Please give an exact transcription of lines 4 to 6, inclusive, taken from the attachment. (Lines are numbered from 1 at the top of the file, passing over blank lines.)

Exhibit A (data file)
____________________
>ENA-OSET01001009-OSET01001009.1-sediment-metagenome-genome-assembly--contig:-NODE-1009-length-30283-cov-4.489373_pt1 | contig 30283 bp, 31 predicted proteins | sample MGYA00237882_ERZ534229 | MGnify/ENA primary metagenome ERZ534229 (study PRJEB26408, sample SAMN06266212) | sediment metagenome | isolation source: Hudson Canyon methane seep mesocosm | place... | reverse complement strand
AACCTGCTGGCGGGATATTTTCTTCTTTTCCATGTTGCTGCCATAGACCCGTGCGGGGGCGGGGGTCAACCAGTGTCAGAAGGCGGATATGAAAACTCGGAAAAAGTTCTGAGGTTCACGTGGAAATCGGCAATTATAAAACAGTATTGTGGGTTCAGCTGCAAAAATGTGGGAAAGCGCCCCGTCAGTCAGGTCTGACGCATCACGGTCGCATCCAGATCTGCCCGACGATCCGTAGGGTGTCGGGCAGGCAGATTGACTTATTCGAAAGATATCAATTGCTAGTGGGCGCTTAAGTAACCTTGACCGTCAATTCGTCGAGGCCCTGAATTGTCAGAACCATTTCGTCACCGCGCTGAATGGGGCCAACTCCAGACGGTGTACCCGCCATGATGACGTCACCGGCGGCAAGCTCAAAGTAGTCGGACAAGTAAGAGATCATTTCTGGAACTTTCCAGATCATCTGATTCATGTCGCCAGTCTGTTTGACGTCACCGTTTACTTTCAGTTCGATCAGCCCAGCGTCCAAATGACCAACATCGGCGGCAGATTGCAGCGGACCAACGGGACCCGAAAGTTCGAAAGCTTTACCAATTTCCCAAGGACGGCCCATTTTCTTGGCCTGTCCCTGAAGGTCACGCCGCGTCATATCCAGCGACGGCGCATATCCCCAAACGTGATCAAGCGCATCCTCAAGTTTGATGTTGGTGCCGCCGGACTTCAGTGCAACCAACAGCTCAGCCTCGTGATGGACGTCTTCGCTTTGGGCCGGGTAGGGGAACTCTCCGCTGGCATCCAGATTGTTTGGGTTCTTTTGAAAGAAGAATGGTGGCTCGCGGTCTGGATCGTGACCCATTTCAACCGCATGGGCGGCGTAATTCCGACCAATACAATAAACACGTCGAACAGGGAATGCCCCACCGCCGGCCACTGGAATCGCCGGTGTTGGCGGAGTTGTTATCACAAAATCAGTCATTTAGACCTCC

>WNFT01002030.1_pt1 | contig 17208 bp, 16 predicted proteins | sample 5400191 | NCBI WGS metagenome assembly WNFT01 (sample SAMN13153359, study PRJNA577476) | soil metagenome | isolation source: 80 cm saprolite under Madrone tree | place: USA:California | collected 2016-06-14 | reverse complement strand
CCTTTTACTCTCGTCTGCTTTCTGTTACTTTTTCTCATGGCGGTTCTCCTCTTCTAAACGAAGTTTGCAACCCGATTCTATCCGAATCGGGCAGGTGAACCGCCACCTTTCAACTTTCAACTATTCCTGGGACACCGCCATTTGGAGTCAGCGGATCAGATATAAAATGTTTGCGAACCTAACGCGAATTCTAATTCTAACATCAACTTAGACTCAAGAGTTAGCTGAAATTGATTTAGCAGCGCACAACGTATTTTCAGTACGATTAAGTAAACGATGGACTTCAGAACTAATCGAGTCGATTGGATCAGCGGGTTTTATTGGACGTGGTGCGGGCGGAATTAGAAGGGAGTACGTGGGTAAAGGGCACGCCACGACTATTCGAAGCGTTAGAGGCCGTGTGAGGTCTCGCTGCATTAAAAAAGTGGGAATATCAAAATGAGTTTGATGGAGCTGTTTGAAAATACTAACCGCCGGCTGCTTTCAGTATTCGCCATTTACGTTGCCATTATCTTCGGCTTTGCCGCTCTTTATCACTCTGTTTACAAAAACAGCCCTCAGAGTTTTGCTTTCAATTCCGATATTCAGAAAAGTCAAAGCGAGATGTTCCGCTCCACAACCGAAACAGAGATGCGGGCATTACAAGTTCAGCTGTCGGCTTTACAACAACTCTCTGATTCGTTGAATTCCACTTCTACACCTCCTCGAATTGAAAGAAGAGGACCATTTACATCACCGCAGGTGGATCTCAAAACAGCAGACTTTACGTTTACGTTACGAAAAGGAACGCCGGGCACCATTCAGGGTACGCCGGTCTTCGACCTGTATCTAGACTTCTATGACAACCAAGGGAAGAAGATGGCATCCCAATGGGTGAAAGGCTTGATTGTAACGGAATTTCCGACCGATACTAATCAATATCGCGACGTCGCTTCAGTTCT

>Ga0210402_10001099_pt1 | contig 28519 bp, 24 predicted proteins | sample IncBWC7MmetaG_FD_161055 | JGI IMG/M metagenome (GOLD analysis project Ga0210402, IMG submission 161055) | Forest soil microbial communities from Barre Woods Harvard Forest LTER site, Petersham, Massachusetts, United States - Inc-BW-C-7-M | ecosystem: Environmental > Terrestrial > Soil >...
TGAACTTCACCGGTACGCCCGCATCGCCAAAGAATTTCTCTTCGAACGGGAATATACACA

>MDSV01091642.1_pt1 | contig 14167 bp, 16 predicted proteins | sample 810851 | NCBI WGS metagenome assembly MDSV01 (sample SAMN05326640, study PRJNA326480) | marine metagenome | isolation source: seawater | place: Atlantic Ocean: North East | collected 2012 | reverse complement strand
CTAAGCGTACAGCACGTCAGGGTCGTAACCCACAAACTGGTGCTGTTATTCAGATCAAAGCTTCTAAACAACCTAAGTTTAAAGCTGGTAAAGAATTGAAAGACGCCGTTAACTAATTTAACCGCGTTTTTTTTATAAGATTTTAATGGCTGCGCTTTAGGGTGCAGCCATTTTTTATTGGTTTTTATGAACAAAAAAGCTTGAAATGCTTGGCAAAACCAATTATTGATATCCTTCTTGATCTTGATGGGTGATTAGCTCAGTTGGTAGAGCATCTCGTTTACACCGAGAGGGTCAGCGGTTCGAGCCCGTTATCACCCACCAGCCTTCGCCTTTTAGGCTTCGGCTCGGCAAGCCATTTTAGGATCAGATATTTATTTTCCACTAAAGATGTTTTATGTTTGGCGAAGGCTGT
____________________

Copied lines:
CCTTTTACTCTCGTCTGCTTTCTGTTACTTTTTCTCATGGCGGTTCTCCTCTTCTAAACGAAGTTTGCAACCCGATTCTATCCGAATCGGGCAGGTGAACCGCCACCTTTCAACTTTCAACTATTCCTGGGACACCGCCATTTGGAGTCAGCGGATCAGATATAAAATGTTTGCGAACCTAACGCGAATTCTAATTCTAACATCAACTTAGACTCAAGAGTTAGCTGAAATTGATTTAGCAGCGCACAACGTATTTTCAGTACGATTAAGTAAACGATGGACTTCAGAACTAATCGAGTCGATTGGATCAGCGGGTTTTATTGGACGTGGTGCGGGCGGAATTAGAAGGGAGTACGTGGGTAAAGGGCACGCCACGACTATTCGAAGCGTTAGAGGCCGTGTGAGGTCTCGCTGCATTAAAAAAGTGGGAATATCAAAATGAGTTTGATGGAGCTGTTTGAAAATACTAACCGCCGGCTGCTTTCAGTATTCGCCATTTACGTTGCCATTATCTTCGGCTTTGCCGCTCTTTATCACTCTGTTTACAAAAACAGCCCTCAGAGTTTTGCTTTCAATTCCGATATTCAGAAAAGTCAAAGCGAGATGTTCCGCTCCACAACCGAAACAGAGATGCGGGCATTACAAGTTCAGCTGTCGGCTTTACAACAACTCTCTGATTCGTTGAATTCCACTTCTACACCTCCTCGAATTGAAAGAAGAGGACCATTTACATCACCGCAGGTGGATCTCAAAACAGCAGACTTTACGTTTACGTTACGAAAAGGAACGCCGGGCACCATTCAGGGTACGCCGGTCTTCGACCTGTATCTAGACTTCTATGACAACCAAGGGAAGAAGATGGCATCCCAATGGGTGAAAGGCTTGATTGTAACGGAATTTCCGACCGATACTAATCAATATCGCGACGTCGCTTCAGTTCT

>Ga0210402_10001099_pt1 | contig 28519 bp, 24 predicted proteins | sample IncBWC7MmetaG_FD_161055 | JGI IMG/M metagenome (GOLD analysis project Ga0210402, IMG submission 161055) | Forest soil microbial communities from Barre Woods Harvard Forest LTER site, Petersham, Massachusetts, United States - Inc-BW-C-7-M | ecosystem: Environmental > Terrestrial > Soil >...
TGAACTTCACCGGTACGCCCGCATCGCCAAAGAATTTCTCTTCGAACGGGAATATACACA